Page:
Peter

No scientific prooof but subjectively "Fay" seems to run better and ticks over much nicer, and I don't have to do regular point resetting, I think having a straight coil system as opposed to the ballast resistor and coil set up is a better solution.

Brian
8227 Cool
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Own 1966 Fulvia 2C Berlina since 1997, back on road 11-1999.Known as "Fay"
2006 Renault Megane 1 5 Dci Sports Tourer
Dedra Technical Adviser
lancialulu
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« Reply #9 on: 17 November, 2015, 07:19:16 AM »

Ok, but if car not doing a huge mileage, out in decent weather the degradation is much less relevant to majority?

P

Hi Frank

That is for sure, on low mileage cars with regular checking, will most likely have little benefit, so the added complication would most likely not be worth it I guess. Also keeps the engine looks as original, though I guess it would not be too difficult to squirrel away.

Peter
when squirreling away remember that they need a good earth and means of getting the heat away from the power transistors....
Logged

Its not the winning but taking part! or is it taking apart?
Lancias:
1955 Aurelia B12
1967 Fulvia 1.3HFR
1972 Fulvia 1600HF
1972 Fulvia 1600HF
1983 HPE VX
1988 Delta 1.6GTie
1998 Zeta 21.  12v
RobD
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« Reply #10 on: 17 November, 2015, 09:29:19 AM »

I must say, Brian's amplifier installation looks Utterly Butterly to me...
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You're all entitled to my opinion.
'75 Fulvia 1.3S
'68 works Laverda 125cc ISDT
KTM 640 Adventure
Yamaha TDM 900
Numerous Gas Gas trail bikes...
www.adventureride.co.uk
fay66
Permanent resident
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Posts: 6062



« Reply #11 on: 17 November, 2015, 11:29:00 AM »

I must say, Brian's amplifier installation looks Utterly Butterly to me...

Ouch !! it's amazing though the number of people who seem to recognise it from somewhere, but can't quite put their finger on it.
Obviously too slippery. Wink

Brian
8227 Cool

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Own 1966 Fulvia 2C Berlina since 1997, back on road 11-1999.Known as "Fay"
2006 Renault Megane 1 5 Dci Sports Tourer
Dedra Technical Adviser
peteracs
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Posts: 833



« Reply #12 on: 17 November, 2015, 02:02:57 PM »

Hi All

I did a quick search on transistor ignition and came up with this writeup, which apart from the circuit details (you can skip that if not into electronics), has an interesting set of comments about the setup and longevity of the points setup..

https://www.cs.berkeley.edu/~wkahan/TransIgn.pdf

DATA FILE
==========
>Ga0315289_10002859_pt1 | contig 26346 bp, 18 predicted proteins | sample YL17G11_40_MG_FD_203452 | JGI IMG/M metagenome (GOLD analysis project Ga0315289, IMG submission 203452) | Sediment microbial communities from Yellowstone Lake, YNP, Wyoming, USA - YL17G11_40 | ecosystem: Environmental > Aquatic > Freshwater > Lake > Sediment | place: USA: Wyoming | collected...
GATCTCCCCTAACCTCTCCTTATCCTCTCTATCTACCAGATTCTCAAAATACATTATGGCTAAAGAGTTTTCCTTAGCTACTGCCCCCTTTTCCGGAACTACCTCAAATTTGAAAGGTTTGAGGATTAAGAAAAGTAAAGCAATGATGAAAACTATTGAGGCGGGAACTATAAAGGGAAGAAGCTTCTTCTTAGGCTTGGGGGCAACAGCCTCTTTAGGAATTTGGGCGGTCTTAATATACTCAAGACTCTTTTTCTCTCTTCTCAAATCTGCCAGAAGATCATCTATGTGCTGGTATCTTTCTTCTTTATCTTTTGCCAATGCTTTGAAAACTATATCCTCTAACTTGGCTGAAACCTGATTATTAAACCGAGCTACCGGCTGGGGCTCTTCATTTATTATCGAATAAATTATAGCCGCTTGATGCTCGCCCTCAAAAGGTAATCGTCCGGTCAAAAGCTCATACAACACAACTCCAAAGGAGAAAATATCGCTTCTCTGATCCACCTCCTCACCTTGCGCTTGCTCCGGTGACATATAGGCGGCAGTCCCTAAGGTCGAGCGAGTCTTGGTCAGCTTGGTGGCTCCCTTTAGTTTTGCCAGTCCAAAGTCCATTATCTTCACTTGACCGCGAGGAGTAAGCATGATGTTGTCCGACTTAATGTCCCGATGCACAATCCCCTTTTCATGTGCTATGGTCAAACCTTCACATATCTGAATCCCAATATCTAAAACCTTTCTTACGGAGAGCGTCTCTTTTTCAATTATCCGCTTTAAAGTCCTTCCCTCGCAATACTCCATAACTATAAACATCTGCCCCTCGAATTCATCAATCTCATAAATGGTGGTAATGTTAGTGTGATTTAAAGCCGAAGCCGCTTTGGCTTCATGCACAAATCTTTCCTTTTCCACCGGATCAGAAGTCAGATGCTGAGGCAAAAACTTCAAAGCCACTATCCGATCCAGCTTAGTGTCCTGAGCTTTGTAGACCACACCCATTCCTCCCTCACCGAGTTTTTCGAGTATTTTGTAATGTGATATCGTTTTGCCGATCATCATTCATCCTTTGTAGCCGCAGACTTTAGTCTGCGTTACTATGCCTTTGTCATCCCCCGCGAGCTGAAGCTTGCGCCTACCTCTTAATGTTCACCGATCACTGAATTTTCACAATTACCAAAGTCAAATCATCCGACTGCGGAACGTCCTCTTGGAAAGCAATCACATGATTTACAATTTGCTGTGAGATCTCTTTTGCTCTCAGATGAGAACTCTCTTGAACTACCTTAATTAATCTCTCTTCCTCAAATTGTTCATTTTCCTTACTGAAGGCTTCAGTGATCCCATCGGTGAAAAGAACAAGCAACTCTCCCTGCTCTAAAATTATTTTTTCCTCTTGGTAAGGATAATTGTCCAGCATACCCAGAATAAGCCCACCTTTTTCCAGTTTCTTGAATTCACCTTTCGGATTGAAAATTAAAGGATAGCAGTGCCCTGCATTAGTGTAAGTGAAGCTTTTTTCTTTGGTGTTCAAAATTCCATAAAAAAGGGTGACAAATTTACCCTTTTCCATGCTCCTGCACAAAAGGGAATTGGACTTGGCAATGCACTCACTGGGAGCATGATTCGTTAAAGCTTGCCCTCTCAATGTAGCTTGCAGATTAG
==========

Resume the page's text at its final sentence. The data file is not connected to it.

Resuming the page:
Peter
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Beta Spyder S2 pre F/L 1600
Beta HPE S2 pre F/L 1600
DavidLaver
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« Reply #13 on: 18 November, 2015, 11:22:54 AM »


A couple of quotes from the PDF document:

"The circuit is designed to relieve the breaker points of electric erosion caused by
heavy current, thereby rendering point adjustment unnecessary after the first 5000 mi. until over
50,000 mi., so that ignition performance does not degrade below its optimum as time passes. I
used this circuit for five years, 1969-73, in a car driven across the continent three times in all
weather, freezing winters, baking summers, and a flood. Only Capacitive Discharge is better."

"Since point erosion is almost eliminated you may safely increase point dwell by up to 20% and
advance spark timing by 2˚ to retard rubbing-block wear and improve high-speed performance.
And widening spark-plug gaps by about 20% will improve low-speed running and starting."

"The advantage over then Standard ignition of this Transistorized ignition is only that the current
through the points is reduced well below what would erode them by sparksí action. The points do
get beaten down by banging against each other, and the breaker armís fiber rubbing block gets
worn down by friction with the cam in the distributor, but these effects slow down and become
negligible after about 5000 miles provided the cam is greased adequately but not excessively.
The points get work-hardened by beating against each other; the fiber block becomes smoothed
and slippery, saturated with grease. After 5000 miles I did adjust the ignition for longer dwell
and advanced spark timimg; these remained practically unchanged for the next 75000 miles
until, with the change to Capacitive Discharge ignition, I advanced spark timing a little more.
That stayed put for the next 40000 miles, after which the cars were retired because I could not
get exact replacements for the brakesí master cylinders. Otherwise I would still be driving them."
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David Laver, Lewisham.
RobD
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« Reply #14 on: 18 November, 2015, 02:12:39 PM »

It's very interesting stuff. One thing which puzzles me is how do you physically adjust the dwell?
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You're all entitled to my opinion.
'75 Fulvia 1.3S
'68 works Laverda 125cc ISDT
KTM 640 Adventure
Yamaha TDM 900
Numerous Gas Gas trail bikes...
www.adventureride.co.uk